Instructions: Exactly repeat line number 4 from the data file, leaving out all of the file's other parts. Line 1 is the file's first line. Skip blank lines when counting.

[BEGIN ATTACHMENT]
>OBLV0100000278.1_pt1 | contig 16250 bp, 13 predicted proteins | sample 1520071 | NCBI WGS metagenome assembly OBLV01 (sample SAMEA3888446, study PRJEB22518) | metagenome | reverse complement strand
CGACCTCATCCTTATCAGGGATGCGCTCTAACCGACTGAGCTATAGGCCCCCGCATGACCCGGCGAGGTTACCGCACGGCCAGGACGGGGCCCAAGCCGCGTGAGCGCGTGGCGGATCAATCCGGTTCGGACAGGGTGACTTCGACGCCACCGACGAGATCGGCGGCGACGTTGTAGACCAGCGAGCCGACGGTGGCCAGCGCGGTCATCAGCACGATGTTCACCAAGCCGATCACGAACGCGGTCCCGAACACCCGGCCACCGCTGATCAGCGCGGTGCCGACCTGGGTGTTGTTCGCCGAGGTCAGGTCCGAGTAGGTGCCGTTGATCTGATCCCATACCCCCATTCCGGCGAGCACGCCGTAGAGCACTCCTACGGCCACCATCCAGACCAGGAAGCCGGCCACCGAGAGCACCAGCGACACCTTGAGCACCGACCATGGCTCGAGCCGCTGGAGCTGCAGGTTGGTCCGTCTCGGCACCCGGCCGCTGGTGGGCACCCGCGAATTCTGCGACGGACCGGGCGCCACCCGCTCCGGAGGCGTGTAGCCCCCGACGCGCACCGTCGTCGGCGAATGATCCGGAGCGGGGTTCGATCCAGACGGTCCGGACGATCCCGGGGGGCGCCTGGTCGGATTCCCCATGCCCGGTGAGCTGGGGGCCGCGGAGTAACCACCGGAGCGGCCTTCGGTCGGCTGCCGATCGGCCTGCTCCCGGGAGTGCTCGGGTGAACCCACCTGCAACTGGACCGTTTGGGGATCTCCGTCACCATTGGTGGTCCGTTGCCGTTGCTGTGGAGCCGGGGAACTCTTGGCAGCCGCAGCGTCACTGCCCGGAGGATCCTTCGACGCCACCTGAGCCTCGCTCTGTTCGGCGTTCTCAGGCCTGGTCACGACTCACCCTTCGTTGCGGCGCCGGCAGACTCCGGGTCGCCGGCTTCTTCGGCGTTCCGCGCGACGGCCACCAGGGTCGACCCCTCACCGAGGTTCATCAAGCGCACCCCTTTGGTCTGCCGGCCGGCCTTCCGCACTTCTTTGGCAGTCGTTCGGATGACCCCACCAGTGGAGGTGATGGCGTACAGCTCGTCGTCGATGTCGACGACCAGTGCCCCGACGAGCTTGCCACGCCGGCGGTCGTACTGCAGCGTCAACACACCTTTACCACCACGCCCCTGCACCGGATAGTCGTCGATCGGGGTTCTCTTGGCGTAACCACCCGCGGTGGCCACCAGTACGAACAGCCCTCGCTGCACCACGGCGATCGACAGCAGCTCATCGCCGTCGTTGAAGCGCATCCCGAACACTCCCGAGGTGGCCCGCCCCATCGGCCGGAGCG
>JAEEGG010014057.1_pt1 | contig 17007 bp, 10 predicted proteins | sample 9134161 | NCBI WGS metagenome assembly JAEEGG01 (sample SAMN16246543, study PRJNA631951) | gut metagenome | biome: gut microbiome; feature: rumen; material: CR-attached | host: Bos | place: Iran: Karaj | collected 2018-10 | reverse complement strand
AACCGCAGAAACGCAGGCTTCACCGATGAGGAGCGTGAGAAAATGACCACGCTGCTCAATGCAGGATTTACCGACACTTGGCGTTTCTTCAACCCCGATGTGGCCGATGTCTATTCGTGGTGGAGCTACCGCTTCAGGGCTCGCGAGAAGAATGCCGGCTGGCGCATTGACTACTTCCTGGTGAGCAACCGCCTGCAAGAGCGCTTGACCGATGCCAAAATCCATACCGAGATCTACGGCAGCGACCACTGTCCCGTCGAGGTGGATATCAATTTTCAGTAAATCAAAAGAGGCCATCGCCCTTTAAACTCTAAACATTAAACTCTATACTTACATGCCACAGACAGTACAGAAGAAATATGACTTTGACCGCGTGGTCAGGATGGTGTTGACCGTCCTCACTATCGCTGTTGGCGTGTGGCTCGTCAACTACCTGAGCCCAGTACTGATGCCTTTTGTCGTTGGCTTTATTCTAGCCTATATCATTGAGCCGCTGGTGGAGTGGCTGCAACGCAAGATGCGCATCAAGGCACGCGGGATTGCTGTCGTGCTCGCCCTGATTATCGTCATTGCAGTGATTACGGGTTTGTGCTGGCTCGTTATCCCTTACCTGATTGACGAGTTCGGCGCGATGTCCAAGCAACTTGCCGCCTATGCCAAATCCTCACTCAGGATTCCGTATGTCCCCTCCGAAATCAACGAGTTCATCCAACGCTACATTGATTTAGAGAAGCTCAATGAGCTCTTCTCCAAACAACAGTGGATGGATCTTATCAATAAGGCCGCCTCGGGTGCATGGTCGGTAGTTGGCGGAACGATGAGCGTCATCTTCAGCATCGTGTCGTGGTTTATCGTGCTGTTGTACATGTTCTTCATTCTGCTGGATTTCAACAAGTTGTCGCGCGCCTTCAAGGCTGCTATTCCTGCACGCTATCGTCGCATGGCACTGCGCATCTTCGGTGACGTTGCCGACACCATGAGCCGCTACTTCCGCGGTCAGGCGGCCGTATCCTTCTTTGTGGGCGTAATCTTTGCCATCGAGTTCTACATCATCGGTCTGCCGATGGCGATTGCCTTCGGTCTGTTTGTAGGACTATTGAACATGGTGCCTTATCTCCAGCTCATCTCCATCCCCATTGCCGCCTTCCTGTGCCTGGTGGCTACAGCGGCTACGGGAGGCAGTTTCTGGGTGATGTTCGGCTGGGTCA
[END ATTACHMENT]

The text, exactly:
AACCGCAGAAACGCAGGCTTCACCGATGAGGAGCGTGAGAAAATGACCACGCTGCTCAATGCAGGATTTACCGACACTTGGCGTTTCTTCAACCCCGATGTGGCCGATGTCTATTCGTGGTGGAGCTACCGCTTCAGGGCTCGCGAGAAGAATGCCGGCTGGCGCATTGACTACTTCCTGGTGAGCAACCGCCTGCAAGAGCGCTTGACCGATGCCAAAATCCATACCGAGATCTACGGCAGCGACCACTGTCCCGTCGAGGTGGATATCAATTTTCAGTAAATCAAAAGAGGCCATCGCCCTTTAAACTCTAAACATTAAACTCTATACTTACATGCCACAGACAGTACAGAAGAAATATGACTTTGACCGCGTGGTCAGGATGGTGTTGACCGTCCTCACTATCGCTGTTGGCGTGTGGCTCGTCAACTACCTGAGCCCAGTACTGATGCCTTTTGTCGTTGGCTTTATTCTAGCCTATATCATTGAGCCGCTGGTGGAGTGGCTGCAACGCAAGATGCGCATCAAGGCACGCGGGATTGCTGTCGTGCTCGCCCTGATTATCGTCATTGCAGTGATTACGGGTTTGTGCTGGCTCGTTATCCCTTACCTGATTGACGAGTTCGGCGCGATGTCCAAGCAACTTGCCGCCTATGCCAAATCCTCACTCAGGATTCCGTATGTCCCCTCCGAAATCAACGAGTTCATCCAACGCTACATTGATTTAGAGAAGCTCAATGAGCTCTTCTCCAAACAACAGTGGATGGATCTTATCAATAAGGCCGCCTCGGGTGCATGGTCGGTAGTTGGCGGAACGATGAGCGTCATCTTCAGCATCGTGTCGTGGTTTATCGTGCTGTTGTACATGTTCTTCATTCTGCTGGATTTCAACAAGTTGTCGCGCGCCTTCAAGGCTGCTATTCCTGCACGCTATCGTCGCATGGCACTGCGCATCTTCGGTGACGTTGCCGACACCATGAGCCGCTACTTCCGCGGTCAGGCGGCCGTATCCTTCTTTGTGGGCGTAATCTTTGCCATCGAGTTCTACATCATCGGTCTGCCGATGGCGATTGCCTTCGGTCTGTTTGTAGGACTATTGAACATGGTGCCTTATCTCCAGCTCATCTCCATCCCCATTGCCGCCTTCCTGTGCCTGGTGGCTACAGCGGCTACGGGAGGCAGTTTCTGGGTGATGTTCGGCTGGGTCA